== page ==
23,000 effective troops at Bowling Green. Of these, after reinforcing Fort Donelson, he had scarcely more than eleven thousand effective men. Shortly after the disaster at Mill Springs, Gen. Beauregard had been sent from the Potomac to Gen. Johnston's line in Kentucky. At a conference which took place between the two generals, Gen. Beauregard expressed his surprise at the smallness of Gen. Johnston's forces, and was impressed with the danger of his position. There is nothing more remarkable in the history of the war than the false impressions of the people of the South as to the extent of our forces at the principal strategic point in Kentucky, and the long and apathetic toleration, by the government in Richmond, of a prospect that promised nothing but eventual disaster. On establishing himself in Bowling Green early in October, General Johnston wrote to the War Department: “We have received but little accession to our ranks since the Confederate forces crossed the line-in fact, no such enthusiastic demonstration as to justify any movements not warranted by our ability to maintain our own communications.” He repeatedly called upon the government for reinforcements. He made 8 call upon several States of the Southwest, including Tennessee, for large numbers of troops. The call was revoked at the instance of the authorities in Richmond, who declined to furnish twelve months' volunteers with arms; and Gen. Johnston, thus discouraged and baffled by a government which was friendly enough to him personally, but insensible to the public exigency for which he pleaded, was left in the situation of imminent peril, in which Gen. Beauregard was so surprised to find him.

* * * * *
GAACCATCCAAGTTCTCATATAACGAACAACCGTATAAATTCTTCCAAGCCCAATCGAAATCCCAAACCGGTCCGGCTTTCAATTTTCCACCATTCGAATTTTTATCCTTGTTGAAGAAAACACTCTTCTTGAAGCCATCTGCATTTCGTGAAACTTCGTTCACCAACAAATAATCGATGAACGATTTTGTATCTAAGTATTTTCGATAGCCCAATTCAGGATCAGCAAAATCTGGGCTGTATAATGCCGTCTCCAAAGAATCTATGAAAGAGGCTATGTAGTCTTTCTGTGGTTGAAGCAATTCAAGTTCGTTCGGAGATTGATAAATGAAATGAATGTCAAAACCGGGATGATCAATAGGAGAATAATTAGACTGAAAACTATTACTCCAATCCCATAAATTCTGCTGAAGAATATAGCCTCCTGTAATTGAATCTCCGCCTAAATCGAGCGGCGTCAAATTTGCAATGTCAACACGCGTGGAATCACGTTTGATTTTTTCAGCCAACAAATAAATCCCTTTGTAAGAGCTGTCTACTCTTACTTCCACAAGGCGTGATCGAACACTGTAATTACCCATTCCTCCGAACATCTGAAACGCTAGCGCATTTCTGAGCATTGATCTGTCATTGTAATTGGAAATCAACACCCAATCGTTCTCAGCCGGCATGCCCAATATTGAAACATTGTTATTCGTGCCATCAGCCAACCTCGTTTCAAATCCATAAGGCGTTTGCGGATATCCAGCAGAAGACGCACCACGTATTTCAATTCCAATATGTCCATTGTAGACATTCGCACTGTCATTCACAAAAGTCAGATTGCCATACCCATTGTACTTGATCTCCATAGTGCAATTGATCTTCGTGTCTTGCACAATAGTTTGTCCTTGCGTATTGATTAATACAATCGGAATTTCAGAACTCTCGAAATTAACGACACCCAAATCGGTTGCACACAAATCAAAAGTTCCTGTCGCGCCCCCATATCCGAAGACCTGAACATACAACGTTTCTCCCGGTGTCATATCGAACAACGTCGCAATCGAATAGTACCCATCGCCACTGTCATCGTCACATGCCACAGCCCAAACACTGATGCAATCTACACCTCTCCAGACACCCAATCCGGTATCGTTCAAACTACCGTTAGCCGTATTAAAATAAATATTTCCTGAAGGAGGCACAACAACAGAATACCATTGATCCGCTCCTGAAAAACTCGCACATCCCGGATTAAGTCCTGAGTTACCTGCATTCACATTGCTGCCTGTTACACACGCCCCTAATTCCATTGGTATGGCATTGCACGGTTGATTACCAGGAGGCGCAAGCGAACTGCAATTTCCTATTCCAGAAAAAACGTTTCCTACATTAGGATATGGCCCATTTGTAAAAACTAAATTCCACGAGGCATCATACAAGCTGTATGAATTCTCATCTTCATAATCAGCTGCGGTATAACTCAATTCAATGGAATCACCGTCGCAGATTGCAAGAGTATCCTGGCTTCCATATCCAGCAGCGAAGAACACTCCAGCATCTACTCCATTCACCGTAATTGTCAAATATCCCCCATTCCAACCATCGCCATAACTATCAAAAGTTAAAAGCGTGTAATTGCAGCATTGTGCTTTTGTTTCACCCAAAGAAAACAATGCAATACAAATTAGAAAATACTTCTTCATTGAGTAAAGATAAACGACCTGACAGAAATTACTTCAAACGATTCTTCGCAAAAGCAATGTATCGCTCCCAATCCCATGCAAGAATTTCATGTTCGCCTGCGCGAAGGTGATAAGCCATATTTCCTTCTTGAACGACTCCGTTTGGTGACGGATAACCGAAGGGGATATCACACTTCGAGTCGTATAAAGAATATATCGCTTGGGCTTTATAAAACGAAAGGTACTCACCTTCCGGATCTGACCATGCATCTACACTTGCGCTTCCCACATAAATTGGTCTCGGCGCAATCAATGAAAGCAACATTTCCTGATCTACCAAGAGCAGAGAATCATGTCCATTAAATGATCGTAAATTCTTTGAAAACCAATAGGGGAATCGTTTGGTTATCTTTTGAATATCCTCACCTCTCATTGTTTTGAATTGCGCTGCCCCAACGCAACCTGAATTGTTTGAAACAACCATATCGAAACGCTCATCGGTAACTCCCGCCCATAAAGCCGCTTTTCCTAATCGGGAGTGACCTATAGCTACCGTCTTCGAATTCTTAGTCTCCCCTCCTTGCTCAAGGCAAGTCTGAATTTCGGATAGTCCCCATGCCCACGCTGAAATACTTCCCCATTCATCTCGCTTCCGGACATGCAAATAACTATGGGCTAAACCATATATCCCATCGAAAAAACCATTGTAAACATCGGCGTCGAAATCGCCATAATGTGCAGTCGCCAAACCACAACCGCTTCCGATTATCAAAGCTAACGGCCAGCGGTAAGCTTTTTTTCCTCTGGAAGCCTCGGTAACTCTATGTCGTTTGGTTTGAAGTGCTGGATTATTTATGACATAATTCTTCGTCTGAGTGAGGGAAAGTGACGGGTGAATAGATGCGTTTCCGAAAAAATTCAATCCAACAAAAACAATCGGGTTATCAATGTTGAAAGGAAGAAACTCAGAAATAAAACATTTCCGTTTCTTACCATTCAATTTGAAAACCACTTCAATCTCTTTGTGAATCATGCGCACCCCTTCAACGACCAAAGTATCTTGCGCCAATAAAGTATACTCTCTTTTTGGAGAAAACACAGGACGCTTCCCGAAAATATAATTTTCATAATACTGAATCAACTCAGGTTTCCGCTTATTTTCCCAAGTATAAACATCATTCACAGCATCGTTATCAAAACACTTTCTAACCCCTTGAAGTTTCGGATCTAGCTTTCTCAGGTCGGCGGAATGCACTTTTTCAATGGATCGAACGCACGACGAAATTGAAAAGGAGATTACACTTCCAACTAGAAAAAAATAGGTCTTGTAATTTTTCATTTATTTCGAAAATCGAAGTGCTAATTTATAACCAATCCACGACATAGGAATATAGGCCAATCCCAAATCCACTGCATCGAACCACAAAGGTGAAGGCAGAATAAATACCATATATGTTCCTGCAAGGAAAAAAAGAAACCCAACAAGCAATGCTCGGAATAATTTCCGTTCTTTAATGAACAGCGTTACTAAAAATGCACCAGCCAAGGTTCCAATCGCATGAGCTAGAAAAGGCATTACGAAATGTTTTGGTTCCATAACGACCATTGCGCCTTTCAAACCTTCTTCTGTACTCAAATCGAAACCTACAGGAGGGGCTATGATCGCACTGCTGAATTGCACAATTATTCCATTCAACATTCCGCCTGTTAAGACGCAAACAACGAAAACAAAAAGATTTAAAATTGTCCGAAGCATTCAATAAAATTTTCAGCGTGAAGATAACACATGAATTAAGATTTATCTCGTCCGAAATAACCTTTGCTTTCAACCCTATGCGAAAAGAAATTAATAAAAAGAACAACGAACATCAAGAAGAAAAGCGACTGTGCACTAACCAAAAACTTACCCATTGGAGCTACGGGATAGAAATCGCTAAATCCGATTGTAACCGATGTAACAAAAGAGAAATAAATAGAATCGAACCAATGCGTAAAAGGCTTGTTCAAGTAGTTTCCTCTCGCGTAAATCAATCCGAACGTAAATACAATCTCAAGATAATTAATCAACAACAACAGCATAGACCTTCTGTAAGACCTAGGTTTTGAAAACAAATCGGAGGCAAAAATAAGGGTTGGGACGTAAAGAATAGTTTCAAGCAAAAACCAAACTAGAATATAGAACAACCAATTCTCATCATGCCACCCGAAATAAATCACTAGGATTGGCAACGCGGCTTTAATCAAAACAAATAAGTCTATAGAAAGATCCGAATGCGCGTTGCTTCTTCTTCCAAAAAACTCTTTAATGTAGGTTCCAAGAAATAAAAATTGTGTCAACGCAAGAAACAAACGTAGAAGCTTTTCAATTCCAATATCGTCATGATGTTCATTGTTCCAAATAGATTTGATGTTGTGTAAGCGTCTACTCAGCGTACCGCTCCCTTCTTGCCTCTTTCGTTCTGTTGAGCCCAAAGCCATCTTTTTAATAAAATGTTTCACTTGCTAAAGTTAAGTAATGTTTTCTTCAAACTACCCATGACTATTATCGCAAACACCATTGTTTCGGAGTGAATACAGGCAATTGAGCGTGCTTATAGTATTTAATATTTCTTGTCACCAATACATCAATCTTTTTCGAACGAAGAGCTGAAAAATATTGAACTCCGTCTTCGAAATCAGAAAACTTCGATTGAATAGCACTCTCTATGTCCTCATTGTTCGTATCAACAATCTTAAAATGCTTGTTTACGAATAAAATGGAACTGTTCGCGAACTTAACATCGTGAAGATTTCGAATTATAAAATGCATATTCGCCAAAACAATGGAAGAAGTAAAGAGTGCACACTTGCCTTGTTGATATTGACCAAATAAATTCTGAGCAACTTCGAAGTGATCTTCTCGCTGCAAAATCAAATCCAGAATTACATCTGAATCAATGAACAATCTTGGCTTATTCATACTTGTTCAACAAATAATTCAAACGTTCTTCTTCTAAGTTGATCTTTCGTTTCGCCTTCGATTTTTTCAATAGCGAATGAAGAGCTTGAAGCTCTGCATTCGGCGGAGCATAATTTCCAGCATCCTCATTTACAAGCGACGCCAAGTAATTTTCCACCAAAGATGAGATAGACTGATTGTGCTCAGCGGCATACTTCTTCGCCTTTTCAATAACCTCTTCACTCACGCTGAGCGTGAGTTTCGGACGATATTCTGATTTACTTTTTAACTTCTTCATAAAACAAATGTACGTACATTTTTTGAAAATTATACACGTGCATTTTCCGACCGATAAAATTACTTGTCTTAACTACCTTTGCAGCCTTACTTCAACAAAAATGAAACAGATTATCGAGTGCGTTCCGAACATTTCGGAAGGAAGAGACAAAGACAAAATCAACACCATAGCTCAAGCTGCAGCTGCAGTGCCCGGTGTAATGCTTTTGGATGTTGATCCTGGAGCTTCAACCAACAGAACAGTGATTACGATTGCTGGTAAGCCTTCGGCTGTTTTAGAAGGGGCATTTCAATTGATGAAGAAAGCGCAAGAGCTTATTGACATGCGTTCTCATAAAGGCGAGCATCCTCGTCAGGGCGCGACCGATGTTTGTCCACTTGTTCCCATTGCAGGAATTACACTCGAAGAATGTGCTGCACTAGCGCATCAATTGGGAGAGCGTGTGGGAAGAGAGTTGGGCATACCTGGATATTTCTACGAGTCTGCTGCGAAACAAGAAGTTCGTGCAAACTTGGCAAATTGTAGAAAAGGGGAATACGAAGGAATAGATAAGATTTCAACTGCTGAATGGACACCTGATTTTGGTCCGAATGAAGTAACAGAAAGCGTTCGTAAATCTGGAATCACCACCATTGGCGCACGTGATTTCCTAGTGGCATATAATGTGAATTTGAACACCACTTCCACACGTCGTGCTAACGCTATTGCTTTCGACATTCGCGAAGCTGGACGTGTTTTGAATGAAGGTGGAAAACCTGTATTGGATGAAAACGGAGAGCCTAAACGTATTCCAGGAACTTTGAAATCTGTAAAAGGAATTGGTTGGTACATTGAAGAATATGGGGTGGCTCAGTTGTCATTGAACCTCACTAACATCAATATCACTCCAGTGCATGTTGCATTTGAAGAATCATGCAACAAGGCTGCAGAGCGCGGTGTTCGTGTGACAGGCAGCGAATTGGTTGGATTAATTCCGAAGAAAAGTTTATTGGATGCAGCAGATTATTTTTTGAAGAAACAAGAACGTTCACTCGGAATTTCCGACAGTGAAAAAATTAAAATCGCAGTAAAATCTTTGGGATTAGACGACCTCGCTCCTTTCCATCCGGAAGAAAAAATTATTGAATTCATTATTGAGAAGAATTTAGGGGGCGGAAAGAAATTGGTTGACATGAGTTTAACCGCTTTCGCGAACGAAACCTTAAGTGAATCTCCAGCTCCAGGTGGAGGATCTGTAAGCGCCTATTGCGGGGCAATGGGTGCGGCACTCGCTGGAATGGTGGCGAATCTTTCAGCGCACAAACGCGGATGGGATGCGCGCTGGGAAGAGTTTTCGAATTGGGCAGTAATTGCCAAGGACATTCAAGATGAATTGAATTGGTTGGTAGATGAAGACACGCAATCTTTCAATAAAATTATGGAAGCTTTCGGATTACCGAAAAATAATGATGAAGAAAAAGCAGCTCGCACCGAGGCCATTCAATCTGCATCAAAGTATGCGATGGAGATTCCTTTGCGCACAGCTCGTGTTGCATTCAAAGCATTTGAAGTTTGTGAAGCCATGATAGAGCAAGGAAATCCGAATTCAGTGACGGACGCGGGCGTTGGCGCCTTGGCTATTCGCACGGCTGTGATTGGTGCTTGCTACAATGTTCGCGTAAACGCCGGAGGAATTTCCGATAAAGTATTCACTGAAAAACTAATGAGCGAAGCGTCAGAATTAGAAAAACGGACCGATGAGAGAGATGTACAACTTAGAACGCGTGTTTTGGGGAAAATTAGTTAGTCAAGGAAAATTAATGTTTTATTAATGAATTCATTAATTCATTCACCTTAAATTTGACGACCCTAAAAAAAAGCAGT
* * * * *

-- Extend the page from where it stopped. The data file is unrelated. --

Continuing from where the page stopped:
A memorandum was made of the conference between the two generals. In the plans of Gen. Johnston, Gen. Beauregard entirely concurred. It was determined to fight for Nashville at Donelson, and Gen. Johnston gave the best part of his army to do it, retaining only, to cover his front, fourteen thouband men, about three thousand of whom were so enfeebled by recent sickness that they were unable to march.


On the 9th February, Gen. Pillow had been ordered to pro

ceed to Fort Donelson and take command at that place, which it was supposed would be an immediate object of attack by Gen. Ulysses S. Grant and his combined land and naval forces No time was lost in getting the works in defensible condition. The armament of the batteries consisted of thirteen guns or different calibres. The site of the fortification was plainly unfavorable in view of a land attack, being commanded by the heights above and below the river, and by a continuous range of hills all around the work to its rear. A line of intrenchments about two miles in extent was occupied by the troops.